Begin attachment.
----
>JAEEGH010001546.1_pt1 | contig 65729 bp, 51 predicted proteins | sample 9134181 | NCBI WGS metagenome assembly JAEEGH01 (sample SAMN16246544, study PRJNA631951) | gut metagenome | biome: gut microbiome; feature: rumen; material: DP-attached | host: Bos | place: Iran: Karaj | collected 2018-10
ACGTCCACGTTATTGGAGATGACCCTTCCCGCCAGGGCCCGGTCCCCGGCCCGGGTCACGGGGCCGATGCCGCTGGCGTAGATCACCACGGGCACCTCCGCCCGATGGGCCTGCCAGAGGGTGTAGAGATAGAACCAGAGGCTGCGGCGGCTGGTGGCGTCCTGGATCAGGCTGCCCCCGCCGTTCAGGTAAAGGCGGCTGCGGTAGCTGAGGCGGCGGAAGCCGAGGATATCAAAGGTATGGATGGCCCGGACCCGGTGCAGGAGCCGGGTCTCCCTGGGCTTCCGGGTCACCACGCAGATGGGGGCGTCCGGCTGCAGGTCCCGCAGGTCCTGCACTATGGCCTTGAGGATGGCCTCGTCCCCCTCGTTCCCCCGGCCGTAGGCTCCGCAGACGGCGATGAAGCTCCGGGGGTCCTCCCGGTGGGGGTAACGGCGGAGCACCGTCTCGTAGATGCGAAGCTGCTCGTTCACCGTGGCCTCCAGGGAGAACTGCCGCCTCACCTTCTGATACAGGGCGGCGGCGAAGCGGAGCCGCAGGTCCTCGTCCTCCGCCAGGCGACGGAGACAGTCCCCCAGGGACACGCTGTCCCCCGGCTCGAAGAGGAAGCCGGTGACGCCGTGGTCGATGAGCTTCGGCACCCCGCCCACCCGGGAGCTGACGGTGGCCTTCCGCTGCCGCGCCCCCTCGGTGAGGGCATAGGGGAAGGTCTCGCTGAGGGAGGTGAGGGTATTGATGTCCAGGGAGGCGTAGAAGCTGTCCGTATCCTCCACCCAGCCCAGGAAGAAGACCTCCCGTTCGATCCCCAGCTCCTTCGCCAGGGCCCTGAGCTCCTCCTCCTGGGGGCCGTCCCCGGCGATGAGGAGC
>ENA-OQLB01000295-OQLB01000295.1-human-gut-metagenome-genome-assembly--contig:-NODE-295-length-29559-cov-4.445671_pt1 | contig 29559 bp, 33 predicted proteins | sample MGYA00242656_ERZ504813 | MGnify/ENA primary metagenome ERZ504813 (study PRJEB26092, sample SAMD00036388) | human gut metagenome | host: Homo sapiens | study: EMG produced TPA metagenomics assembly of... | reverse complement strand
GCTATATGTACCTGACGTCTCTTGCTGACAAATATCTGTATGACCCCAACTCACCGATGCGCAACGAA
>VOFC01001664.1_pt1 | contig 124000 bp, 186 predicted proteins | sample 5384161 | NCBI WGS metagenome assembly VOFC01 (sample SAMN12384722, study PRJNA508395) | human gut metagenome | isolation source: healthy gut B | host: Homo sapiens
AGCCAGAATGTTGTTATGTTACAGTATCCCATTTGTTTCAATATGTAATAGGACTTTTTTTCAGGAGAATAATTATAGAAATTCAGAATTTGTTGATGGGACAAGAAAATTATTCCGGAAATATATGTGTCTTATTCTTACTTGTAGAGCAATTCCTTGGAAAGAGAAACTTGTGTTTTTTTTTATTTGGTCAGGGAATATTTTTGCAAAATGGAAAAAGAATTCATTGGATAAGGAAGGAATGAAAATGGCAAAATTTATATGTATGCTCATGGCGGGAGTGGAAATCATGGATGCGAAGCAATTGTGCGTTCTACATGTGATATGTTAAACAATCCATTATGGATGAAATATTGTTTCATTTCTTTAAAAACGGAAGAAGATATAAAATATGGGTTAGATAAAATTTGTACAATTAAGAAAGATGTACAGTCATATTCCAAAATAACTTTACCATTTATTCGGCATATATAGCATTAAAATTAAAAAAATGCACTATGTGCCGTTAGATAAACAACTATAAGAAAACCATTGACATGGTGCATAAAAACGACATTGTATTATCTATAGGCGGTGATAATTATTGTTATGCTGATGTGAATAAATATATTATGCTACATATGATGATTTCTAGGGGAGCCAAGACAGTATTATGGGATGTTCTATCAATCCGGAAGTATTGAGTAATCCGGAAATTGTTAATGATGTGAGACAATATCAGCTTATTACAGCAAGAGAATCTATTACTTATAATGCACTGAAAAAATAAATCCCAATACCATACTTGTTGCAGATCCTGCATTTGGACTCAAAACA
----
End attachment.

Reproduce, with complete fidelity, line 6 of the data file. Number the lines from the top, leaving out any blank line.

AGCCAGAATGTTGTTATGTTACAGTATCCCATTTGTTTCAATATGTAATAGGACTTTTTTTCAGGAGAATAATTATAGAAATTCAGAATTTGTTGATGGGACAAGAAAATTATTCCGGAAATATATGTGTCTTATTCTTACTTGTAGAGCAATTCCTTGGAAAGAGAAACTTGTGTTTTTTTTTATTTGGTCAGGGAATATTTTTGCAAAATGGAAAAAGAATTCATTGGATAAGGAAGGAATGAAAATGGCAAAATTTATATGTATGCTCATGGCGGGAGTGGAAATCATGGATGCGAAGCAATTGTGCGTTCTACATGTGATATGTTAAACAATCCATTATGGATGAAATATTGTTTCATTTCTTTAAAAACGGAAGAAGATATAAAATATGGGTTAGATAAAATTTGTACAATTAAGAAAGATGTACAGTCATATTCCAAAATAACTTTACCATTTATTCGGCATATATAGCATTAAAATTAAAAAAATGCACTATGTGCCGTTAGATAAACAACTATAAGAAAACCATTGACATGGTGCATAAAAACGACATTGTATTATCTATAGGCGGTGATAATTATTGTTATGCTGATGTGAATAAATATATTATGCTACATATGATGATTTCTAGGGGAGCCAAGACAGTATTATGGGATGTTCTATCAATCCGGAAGTATTGAGTAATCCGGAAATTGTTAATGATGTGAGACAATATCAGCTTATTACAGCAAGAGAATCTATTACTTATAATGCACTGAAAAAATAAATCCCAATACCATACTTGTTGCAGATCCTGCATTTGGACTCAAAACA